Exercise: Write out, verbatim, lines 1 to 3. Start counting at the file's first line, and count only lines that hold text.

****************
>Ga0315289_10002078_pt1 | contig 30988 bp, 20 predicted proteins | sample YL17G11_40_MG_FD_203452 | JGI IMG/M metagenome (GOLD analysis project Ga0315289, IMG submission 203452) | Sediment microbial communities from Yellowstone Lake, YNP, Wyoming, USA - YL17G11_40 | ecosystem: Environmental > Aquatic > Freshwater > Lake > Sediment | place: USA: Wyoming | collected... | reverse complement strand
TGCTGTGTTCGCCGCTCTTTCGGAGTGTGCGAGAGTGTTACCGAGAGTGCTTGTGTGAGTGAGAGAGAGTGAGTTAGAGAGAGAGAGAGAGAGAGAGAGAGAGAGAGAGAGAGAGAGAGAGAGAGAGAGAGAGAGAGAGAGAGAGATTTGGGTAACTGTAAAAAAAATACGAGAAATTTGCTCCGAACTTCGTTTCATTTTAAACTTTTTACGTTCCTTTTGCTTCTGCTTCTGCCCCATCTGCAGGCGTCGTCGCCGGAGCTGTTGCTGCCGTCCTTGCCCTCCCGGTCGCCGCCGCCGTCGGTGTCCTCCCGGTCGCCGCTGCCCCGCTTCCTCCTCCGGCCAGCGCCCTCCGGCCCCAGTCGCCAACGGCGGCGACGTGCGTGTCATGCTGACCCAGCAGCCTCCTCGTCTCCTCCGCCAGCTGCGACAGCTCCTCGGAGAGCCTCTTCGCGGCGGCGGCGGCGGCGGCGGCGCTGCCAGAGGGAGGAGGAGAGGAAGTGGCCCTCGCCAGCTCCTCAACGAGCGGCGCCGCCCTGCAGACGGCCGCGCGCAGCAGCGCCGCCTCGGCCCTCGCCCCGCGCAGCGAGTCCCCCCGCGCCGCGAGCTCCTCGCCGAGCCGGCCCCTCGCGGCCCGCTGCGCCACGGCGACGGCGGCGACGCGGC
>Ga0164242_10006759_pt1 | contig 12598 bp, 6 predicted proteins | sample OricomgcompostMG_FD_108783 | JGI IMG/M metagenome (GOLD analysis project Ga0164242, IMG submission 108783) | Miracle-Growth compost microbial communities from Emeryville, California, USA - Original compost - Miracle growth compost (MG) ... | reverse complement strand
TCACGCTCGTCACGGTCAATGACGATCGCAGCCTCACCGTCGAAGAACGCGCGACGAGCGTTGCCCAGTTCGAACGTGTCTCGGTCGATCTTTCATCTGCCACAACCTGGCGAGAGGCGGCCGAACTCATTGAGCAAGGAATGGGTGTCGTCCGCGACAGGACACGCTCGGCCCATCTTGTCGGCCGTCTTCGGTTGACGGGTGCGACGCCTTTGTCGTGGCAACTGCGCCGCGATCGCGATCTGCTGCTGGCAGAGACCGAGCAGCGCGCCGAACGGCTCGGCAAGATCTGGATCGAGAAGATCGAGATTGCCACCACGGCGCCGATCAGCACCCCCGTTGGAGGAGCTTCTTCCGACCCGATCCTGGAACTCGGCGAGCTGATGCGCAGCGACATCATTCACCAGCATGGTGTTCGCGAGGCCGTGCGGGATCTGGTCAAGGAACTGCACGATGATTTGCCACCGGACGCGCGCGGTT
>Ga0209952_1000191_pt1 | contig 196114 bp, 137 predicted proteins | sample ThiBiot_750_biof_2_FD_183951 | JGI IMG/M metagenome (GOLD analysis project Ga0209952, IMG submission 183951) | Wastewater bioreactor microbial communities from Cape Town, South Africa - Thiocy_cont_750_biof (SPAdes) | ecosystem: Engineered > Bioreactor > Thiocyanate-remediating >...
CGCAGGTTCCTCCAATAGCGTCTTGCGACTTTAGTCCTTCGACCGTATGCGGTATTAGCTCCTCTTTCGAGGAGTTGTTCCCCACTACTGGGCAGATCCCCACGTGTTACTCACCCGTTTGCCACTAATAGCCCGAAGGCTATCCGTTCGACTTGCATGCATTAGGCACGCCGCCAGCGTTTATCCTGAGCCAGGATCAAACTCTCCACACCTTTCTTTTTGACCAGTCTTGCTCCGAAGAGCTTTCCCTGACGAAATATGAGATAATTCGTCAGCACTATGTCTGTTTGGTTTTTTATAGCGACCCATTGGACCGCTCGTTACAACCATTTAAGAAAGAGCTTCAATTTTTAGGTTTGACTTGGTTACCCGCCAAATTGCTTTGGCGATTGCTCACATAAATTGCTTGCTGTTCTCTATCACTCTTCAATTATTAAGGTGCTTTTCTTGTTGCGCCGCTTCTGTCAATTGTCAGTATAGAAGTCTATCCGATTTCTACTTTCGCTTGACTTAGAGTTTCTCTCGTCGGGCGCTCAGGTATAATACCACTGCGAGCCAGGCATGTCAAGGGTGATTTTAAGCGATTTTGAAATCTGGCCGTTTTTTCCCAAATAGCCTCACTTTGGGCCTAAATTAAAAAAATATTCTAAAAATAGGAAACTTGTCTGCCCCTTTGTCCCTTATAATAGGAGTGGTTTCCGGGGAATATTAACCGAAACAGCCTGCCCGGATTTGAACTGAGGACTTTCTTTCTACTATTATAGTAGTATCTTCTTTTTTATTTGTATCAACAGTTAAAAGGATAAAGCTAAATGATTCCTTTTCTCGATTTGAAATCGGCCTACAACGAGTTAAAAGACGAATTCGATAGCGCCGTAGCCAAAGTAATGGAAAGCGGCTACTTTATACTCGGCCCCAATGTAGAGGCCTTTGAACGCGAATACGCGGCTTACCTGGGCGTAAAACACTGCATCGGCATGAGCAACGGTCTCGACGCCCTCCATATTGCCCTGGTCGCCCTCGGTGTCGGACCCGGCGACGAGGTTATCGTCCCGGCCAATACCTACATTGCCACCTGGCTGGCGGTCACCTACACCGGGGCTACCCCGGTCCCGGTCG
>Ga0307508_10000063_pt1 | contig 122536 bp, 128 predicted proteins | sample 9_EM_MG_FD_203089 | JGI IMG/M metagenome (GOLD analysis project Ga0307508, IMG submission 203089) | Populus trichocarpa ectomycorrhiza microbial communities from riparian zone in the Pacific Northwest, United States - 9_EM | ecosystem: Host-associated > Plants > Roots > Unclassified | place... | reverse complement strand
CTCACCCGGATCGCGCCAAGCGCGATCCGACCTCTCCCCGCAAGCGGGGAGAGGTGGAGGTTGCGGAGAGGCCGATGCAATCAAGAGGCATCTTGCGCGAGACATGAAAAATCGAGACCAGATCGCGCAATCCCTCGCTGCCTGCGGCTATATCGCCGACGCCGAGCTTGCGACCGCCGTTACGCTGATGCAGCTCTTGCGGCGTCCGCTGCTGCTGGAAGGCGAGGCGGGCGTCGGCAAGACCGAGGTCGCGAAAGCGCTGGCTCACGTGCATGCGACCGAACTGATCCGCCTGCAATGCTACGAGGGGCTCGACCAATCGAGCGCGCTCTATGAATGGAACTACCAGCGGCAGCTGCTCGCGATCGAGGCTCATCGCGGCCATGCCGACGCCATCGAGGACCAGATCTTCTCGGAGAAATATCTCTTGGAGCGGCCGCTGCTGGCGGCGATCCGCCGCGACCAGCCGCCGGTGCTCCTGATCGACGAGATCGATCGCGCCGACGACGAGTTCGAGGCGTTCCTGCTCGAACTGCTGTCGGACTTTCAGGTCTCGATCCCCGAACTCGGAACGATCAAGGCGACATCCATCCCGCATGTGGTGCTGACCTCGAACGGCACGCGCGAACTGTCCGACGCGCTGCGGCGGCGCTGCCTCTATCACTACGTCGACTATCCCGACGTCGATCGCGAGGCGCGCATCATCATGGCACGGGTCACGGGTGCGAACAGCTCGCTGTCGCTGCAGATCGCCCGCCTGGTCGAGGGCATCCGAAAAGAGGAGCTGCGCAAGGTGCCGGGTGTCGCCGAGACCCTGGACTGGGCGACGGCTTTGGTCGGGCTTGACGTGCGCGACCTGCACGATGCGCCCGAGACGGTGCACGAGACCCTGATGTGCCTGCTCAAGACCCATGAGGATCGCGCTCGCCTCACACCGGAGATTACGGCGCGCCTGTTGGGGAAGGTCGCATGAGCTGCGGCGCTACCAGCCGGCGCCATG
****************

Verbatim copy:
>Ga0315289_10002078_pt1 | contig 30988 bp, 20 predicted proteins | sample YL17G11_40_MG_FD_203452 | JGI IMG/M metagenome (GOLD analysis project Ga0315289, IMG submission 203452) | Sediment microbial communities from Yellowstone Lake, YNP, Wyoming, USA - YL17G11_40 | ecosystem: Environmental > Aquatic > Freshwater > Lake > Sediment | place: USA: Wyoming | collected... | reverse complement strand
TGCTGTGTTCGCCGCTCTTTCGGAGTGTGCGAGAGTGTTACCGAGAGTGCTTGTGTGAGTGAGAGAGAGTGAGTTAGAGAGAGAGAGAGAGAGAGAGAGAGAGAGAGAGAGAGAGAGAGAGAGAGAGAGAGAGAGAGAGAGAGAGATTTGGGTAACTGTAAAAAAAATACGAGAAATTTGCTCCGAACTTCGTTTCATTTTAAACTTTTTACGTTCCTTTTGCTTCTGCTTCTGCCCCATCTGCAGGCGTCGTCGCCGGAGCTGTTGCTGCCGTCCTTGCCCTCCCGGTCGCCGCCGCCGTCGGTGTCCTCCCGGTCGCCGCTGCCCCGCTTCCTCCTCCGGCCAGCGCCCTCCGGCCCCAGTCGCCAACGGCGGCGACGTGCGTGTCATGCTGACCCAGCAGCCTCCTCGTCTCCTCCGCCAGCTGCGACAGCTCCTCGGAGAGCCTCTTCGCGGCGGCGGCGGCGGCGGCGGCGCTGCCAGAGGGAGGAGGAGAGGAAGTGGCCCTCGCCAGCTCCTCAACGAGCGGCGCCGCCCTGCAGACGGCCGCGCGCAGCAGCGCCGCCTCGGCCCTCGCCCCGCGCAGCGAGTCCCCCCGCGCCGCGAGCTCCTCGCCGAGCCGGCCCCTCGCGGCCCGCTGCGCCACGGCGACGGCGGCGACGCGGC
>Ga0164242_10006759_pt1 | contig 12598 bp, 6 predicted proteins | sample OricomgcompostMG_FD_108783 | JGI IMG/M metagenome (GOLD analysis project Ga0164242, IMG submission 108783) | Miracle-Growth compost microbial communities from Emeryville, California, USA - Original compost - Miracle growth compost (MG) ... | reverse complement strand